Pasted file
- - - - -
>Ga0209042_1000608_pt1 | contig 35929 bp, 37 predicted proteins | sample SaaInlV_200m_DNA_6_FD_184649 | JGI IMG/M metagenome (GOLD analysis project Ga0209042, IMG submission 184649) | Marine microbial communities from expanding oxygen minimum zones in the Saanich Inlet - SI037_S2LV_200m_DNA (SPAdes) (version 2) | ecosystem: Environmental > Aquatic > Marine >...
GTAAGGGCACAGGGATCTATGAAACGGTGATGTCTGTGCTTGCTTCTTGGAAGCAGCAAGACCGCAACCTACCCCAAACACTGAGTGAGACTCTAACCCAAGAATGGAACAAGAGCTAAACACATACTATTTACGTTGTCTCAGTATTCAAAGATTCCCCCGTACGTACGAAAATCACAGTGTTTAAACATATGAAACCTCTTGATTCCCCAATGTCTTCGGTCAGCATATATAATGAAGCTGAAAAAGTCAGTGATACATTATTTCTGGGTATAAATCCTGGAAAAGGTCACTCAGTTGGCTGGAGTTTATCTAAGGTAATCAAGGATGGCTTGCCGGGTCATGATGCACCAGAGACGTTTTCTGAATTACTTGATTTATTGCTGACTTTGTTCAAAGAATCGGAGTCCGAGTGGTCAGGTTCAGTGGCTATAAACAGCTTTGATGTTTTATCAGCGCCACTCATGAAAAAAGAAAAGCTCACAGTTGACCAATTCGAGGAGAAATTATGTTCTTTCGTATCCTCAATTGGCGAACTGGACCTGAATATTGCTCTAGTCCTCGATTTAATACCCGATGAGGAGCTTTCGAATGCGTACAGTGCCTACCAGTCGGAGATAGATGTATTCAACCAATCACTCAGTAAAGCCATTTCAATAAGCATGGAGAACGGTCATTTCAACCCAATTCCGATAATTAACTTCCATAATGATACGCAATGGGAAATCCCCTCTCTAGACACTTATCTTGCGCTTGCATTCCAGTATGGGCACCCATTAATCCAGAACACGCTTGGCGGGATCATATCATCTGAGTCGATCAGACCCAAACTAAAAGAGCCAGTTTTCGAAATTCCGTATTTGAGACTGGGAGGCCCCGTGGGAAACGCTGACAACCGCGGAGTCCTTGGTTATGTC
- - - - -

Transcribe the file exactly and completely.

>Ga0209042_1000608_pt1 | contig 35929 bp, 37 predicted proteins | sample SaaInlV_200m_DNA_6_FD_184649 | JGI IMG/M metagenome (GOLD analysis project Ga0209042, IMG submission 184649) | Marine microbial communities from expanding oxygen minimum zones in the Saanich Inlet - SI037_S2LV_200m_DNA (SPAdes) (version 2) | ecosystem: Environmental > Aquatic > Marine >...
GTAAGGGCACAGGGATCTATGAAACGGTGATGTCTGTGCTTGCTTCTTGGAAGCAGCAAGACCGCAACCTACCCCAAACACTGAGTGAGACTCTAACCCAAGAATGGAACAAGAGCTAAACACATACTATTTACGTTGTCTCAGTATTCAAAGATTCCCCCGTACGTACGAAAATCACAGTGTTTAAACATATGAAACCTCTTGATTCCCCAATGTCTTCGGTCAGCATATATAATGAAGCTGAAAAAGTCAGTGATACATTATTTCTGGGTATAAATCCTGGAAAAGGTCACTCAGTTGGCTGGAGTTTATCTAAGGTAATCAAGGATGGCTTGCCGGGTCATGATGCACCAGAGACGTTTTCTGAATTACTTGATTTATTGCTGACTTTGTTCAAAGAATCGGAGTCCGAGTGGTCAGGTTCAGTGGCTATAAACAGCTTTGATGTTTTATCAGCGCCACTCATGAAAAAAGAAAAGCTCACAGTTGACCAATTCGAGGAGAAATTATGTTCTTTCGTATCCTCAATTGGCGAACTGGACCTGAATATTGCTCTAGTCCTCGATTTAATACCCGATGAGGAGCTTTCGAATGCGTACAGTGCCTACCAGTCGGAGATAGATGTATTCAACCAATCACTCAGTAAAGCCATTTCAATAAGCATGGAGAACGGTCATTTCAACCCAATTCCGATAATTAACTTCCATAATGATACGCAATGGGAAATCCCCTCTCTAGACACTTATCTTGCGCTTGCATTCCAGTATGGGCACCCATTAATCCAGAACACGCTTGGCGGGATCATATCATCTGAGTCGATCAGACCCAAACTAAAAGAGCCAGTTTTCGAAATTCCGTATTTGAGACTGGGAGGCCCCGTGGGAAACGCTGACAACCGCGGAGTCCTTGGTTATGTC